Category Archives: Diversity Resources

Articles and research on diversity in education

Teachers of Color Lacking In Most Connecticut Schools

Although students of color account for almost half of the enrollment in Connecticut’s public schools, only about nine percent of educators are persons of color.

Most of the teachers of color are concentrated in the major cities of Hartford New Haven, New Britain and Bridgeport. Some smaller cities and towns, such as New London Bloomfield, also have sizable numbers of teachers of color.

Overall, 46 percent of students in the state’s public schools are persons of color while only about nine percent of educators — including administrators and teachers — are persons of color.

Following are the percentages of educators who are persons of color and students of color in selected cities and towns.

School District              % of Minority                        % of Minority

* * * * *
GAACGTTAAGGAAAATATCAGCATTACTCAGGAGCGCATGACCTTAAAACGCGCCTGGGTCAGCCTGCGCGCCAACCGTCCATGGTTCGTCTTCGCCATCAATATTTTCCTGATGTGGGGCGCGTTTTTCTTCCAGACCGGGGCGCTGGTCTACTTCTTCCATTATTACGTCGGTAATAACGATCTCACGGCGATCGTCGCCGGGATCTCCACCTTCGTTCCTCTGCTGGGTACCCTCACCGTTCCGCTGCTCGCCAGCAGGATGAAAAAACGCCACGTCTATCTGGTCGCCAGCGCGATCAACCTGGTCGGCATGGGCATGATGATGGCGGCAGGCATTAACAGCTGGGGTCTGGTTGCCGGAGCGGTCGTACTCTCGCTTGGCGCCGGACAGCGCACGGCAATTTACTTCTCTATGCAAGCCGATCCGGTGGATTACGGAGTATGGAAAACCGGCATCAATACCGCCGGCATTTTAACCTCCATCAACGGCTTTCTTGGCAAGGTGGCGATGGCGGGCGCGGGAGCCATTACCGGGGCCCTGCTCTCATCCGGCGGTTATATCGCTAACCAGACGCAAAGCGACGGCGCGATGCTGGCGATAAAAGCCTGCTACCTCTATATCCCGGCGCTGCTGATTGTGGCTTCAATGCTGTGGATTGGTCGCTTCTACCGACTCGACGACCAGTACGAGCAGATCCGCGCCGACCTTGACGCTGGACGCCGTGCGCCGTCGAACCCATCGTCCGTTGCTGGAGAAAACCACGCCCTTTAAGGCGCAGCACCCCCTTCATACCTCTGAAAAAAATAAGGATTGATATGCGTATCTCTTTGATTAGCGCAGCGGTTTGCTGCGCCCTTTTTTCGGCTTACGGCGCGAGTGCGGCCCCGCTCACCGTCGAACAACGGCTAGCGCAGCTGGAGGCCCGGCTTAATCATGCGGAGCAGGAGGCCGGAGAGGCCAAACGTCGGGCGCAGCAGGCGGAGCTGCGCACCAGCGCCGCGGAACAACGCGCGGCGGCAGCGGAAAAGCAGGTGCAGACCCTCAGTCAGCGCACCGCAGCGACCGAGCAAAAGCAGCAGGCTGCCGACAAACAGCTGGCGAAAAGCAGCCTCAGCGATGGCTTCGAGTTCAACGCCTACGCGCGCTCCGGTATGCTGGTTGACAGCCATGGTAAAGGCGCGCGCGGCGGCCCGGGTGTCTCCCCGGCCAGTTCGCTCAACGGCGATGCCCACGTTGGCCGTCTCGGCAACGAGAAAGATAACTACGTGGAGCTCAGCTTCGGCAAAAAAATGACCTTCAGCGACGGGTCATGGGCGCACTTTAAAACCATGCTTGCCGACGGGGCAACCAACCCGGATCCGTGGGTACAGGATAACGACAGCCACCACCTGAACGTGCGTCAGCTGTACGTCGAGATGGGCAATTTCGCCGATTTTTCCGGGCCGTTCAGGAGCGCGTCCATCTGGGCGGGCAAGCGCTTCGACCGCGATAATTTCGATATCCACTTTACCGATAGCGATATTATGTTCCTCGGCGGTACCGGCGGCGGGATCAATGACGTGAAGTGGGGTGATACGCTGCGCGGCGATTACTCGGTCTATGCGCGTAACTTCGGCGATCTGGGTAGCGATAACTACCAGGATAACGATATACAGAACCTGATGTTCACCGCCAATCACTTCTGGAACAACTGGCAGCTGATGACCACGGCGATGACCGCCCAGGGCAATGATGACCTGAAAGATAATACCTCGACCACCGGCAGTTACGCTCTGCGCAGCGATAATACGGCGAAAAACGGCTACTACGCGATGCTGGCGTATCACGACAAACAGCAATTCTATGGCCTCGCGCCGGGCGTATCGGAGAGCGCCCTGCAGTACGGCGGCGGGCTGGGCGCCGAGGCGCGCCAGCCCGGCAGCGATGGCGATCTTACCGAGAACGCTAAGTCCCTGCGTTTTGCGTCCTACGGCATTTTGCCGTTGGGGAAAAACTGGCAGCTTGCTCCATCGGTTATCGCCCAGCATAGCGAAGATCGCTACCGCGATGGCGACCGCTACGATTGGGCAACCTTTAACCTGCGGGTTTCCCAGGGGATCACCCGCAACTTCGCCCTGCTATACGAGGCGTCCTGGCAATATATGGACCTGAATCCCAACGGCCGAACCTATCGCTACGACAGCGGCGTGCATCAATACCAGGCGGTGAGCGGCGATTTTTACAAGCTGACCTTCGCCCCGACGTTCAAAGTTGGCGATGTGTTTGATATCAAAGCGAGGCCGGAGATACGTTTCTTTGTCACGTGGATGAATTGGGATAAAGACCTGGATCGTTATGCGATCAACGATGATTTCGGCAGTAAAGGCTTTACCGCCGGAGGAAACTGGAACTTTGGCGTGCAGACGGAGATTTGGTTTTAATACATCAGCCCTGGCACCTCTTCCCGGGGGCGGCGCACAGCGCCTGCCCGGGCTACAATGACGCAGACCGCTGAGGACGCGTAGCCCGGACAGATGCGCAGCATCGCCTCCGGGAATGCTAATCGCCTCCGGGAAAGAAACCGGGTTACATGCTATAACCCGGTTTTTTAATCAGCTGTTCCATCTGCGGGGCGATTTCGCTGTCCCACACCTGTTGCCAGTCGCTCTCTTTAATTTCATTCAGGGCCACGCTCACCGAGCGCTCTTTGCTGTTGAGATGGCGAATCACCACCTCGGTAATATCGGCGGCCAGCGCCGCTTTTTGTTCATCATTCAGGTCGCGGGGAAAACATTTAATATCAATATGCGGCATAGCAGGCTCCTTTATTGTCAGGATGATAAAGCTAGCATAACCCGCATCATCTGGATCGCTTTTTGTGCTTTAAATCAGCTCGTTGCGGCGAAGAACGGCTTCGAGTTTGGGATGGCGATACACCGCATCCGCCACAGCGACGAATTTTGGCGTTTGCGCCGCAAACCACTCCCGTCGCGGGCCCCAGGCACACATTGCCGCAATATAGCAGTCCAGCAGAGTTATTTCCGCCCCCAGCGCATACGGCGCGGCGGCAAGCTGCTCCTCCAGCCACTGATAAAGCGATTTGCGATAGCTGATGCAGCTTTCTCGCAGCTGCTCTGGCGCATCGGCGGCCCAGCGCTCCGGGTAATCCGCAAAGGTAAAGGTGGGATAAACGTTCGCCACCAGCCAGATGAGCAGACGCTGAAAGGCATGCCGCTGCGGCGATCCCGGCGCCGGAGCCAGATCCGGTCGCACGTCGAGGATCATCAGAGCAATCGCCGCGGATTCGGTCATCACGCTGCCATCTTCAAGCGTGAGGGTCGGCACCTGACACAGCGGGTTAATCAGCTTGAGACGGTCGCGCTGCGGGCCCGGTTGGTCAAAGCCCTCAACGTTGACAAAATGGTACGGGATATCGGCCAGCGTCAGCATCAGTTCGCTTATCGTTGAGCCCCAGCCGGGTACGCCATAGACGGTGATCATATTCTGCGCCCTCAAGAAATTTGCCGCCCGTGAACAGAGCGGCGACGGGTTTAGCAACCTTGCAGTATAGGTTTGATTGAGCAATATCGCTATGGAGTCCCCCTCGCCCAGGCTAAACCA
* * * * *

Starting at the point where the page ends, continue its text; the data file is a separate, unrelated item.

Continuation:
Students                               Educators

Avon                                     33                                           3
Berlin                                   19                                            1
Bloomfield                          90                                          25
Bridgeport                          87                                          26
Danbury                              66                                          12
East Granby                        23                                            4
East Hartford                      85                                          12
East Windsor                      40                                           12
Enfield                                  29                                           3
Farmington                         38                                           5
Glastonbury                       28                                            4
Granby                                14                                            4
Greenwich                          38                                           10
Hartford                             90                                            25
Manchester                       64                                            10
Meriden                             70                                              8